A. What's wrong with weeds besides being ugly?
1. Decrease forage yield - lower carrying capacity
Competition - light, water, nutrients, space.
2. Decrease animal performance
Lower nutritive value at more mature stages and weeds mature fast
Toxic to animals
Off flavor in milk - wild garlic, bitterweed
Pinkeye, mouth sores
3. Decrease value of hay
Customer wants a particular product
Grasses increase fiber content of legume hay
Mature stems are uneaten
Weed seeds spread in hay
Note: On marginal soils, "weeds" can be a desirable forage, but
controlled grazing is essential to exploit their goodies.
B. Weed avoidance through management - cheapest, best
1. Plant clean seed
2. Encourage vigorous forage growth
3. Do not over- or undergraze the forage you are trying to encourage
C. Weed control
1. Cultural practices
Promote vigorous growth of desirable forage
Mowing - brush hog before seed set, harvest for hay
Grazing - use intensive rotational stocking (short-duration with high
stocking density) to control weeds that are less palatable than the
preferred forage, such as dock, smartweed, ragweed, bitterweed, or that
are at a competitive disadvantage when the forage is allow rapid,
uninterrupted recovery. Use continuous stocking to control weeds that are
more palatable than the forage and that need a rest period for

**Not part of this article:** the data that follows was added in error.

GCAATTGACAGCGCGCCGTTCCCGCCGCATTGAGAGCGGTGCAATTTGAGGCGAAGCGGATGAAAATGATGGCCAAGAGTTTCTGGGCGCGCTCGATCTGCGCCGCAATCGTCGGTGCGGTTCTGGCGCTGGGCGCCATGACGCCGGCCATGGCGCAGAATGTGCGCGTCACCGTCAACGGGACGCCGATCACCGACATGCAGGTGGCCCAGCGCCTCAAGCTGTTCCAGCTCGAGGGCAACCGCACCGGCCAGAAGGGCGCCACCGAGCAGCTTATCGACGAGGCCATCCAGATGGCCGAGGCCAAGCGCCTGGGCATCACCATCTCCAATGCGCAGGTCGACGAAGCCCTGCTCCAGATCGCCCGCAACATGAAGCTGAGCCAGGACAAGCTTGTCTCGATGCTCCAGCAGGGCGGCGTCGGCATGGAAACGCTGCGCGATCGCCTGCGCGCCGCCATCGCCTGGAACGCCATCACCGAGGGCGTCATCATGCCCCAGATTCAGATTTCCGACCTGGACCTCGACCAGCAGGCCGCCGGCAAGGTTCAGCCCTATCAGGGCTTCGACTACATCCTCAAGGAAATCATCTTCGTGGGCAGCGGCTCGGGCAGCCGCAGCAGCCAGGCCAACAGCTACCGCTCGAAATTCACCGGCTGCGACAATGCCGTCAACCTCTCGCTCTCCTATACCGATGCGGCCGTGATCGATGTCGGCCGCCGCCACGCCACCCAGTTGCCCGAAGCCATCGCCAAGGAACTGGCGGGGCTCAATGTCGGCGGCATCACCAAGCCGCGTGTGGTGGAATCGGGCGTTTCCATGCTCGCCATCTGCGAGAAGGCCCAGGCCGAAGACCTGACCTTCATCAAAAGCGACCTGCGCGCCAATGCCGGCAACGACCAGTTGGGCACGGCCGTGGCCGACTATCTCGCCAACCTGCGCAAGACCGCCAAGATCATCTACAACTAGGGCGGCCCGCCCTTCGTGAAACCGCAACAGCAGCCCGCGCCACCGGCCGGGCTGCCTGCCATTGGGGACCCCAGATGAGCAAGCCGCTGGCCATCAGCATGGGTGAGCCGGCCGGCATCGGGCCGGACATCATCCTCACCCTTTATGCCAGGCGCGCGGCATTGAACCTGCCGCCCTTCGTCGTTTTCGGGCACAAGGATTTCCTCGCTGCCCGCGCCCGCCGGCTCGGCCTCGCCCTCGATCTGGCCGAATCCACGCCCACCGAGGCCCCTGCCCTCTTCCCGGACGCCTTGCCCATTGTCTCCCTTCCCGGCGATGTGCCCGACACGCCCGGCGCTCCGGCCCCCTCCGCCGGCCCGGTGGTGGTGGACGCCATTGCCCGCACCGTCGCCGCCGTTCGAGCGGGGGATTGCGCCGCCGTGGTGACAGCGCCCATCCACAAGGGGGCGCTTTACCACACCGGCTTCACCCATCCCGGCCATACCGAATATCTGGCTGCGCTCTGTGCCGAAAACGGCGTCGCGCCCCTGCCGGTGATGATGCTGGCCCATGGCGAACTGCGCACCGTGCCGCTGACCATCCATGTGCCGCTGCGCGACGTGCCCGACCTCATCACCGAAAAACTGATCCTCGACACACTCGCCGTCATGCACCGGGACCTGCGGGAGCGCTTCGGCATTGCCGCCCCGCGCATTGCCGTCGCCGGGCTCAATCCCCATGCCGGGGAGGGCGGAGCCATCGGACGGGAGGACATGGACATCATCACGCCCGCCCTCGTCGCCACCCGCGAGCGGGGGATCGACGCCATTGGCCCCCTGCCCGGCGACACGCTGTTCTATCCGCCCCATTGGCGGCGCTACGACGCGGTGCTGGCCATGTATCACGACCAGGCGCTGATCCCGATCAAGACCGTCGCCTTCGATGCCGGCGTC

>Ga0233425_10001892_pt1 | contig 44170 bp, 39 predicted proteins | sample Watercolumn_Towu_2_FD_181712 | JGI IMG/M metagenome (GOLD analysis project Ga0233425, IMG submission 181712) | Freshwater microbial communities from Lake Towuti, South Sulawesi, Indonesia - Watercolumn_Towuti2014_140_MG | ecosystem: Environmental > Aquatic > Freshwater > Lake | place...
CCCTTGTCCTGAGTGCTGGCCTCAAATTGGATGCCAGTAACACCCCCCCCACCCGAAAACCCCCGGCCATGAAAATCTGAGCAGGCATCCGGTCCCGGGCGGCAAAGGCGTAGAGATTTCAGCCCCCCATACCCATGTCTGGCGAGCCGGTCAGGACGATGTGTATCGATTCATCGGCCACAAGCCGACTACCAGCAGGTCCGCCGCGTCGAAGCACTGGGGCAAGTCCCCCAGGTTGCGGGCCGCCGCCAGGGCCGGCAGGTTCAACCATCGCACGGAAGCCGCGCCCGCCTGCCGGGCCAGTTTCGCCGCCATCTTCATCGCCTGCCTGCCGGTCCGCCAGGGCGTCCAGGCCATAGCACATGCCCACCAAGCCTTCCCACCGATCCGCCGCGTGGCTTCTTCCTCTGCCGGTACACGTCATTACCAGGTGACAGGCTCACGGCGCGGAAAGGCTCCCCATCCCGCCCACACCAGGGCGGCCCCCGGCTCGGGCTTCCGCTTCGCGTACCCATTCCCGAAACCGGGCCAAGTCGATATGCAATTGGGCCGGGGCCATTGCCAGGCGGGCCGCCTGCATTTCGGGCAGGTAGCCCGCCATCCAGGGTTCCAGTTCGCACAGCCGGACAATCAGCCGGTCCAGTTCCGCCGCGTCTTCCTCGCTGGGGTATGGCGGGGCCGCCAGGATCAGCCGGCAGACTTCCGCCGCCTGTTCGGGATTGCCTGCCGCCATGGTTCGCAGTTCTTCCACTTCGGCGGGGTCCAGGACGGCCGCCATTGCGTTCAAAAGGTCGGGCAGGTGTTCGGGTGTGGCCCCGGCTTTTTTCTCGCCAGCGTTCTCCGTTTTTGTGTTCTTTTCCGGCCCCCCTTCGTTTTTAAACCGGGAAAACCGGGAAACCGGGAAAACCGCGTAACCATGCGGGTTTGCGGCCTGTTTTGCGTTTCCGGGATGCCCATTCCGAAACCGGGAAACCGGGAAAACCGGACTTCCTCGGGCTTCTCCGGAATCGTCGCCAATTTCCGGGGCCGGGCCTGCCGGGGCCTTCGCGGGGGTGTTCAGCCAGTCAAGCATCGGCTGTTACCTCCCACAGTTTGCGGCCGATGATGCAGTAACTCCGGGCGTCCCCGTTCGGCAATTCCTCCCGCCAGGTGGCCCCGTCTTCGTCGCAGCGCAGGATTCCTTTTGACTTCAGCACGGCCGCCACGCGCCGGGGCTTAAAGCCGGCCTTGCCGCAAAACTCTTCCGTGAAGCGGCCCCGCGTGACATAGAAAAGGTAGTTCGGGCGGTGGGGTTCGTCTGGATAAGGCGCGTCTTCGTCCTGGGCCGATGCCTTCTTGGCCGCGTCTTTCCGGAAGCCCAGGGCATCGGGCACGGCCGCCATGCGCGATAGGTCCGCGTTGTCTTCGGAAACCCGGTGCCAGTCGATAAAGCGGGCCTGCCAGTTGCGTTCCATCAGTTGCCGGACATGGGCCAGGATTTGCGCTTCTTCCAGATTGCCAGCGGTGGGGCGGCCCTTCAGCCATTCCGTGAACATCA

carbohydrate replenishment, such as johnsongrass (if you really want to
get rid of it). The idea is to use defoliation frequency and intensity to
shift the balance in favor of your preferred forage.
2. Chemical control - see extension pubs for more info
Weed susceptibility and crop tolerance
Calibrate sprayer - active ingredient sound equipment, markers
Use surfactant with paraquat and Ally/Cimarron
Spray young active growth
Watch the weather!
Animal withdrawal periods varies with the herbicide
Restricted use - applicator's license
See Handouts on herbicides and pasture weed control
CONSULT UA PUBLICATION MP44 FOR HERBICIDE RECOMMENDATIONS
This extremely informative publication is updated every March
MP-44 manual for Arkansas
* 2,4-D: Broadleaf control. Different formulations, e.g. Weedar64
* Weedmaster: 2,4-D amine + dicamba; Broadleaf control
* Ally: Broadleaf and bahiagrass control in bermudagrass, not thistle
* Grazon P+D: picloram (P) + 2,4-D (D)
Roundup (glyphosate): kills most plants, annuals and perennials
Gramoxone (paraquat): burns back tops, kills annuals
Grazon P+D: picloram (P) + 2,4-D (D)
Crossbow: trichlopyr + 2,4-D
These are leachable to ground water.
There are other chemicals for brush control listed in MP44
Spot spraying - localized infestations of brush, horsenettle,
johnsongrass. Hand-directed nozzle sprayer.
Ropewick application - wipe on concentrated herbicide with rope wick
boom. Usually use glyphosate diluted 1 part herbicide:2 parts water.
If using generic, be sure to add surfactant. Monsanto's Roundup includes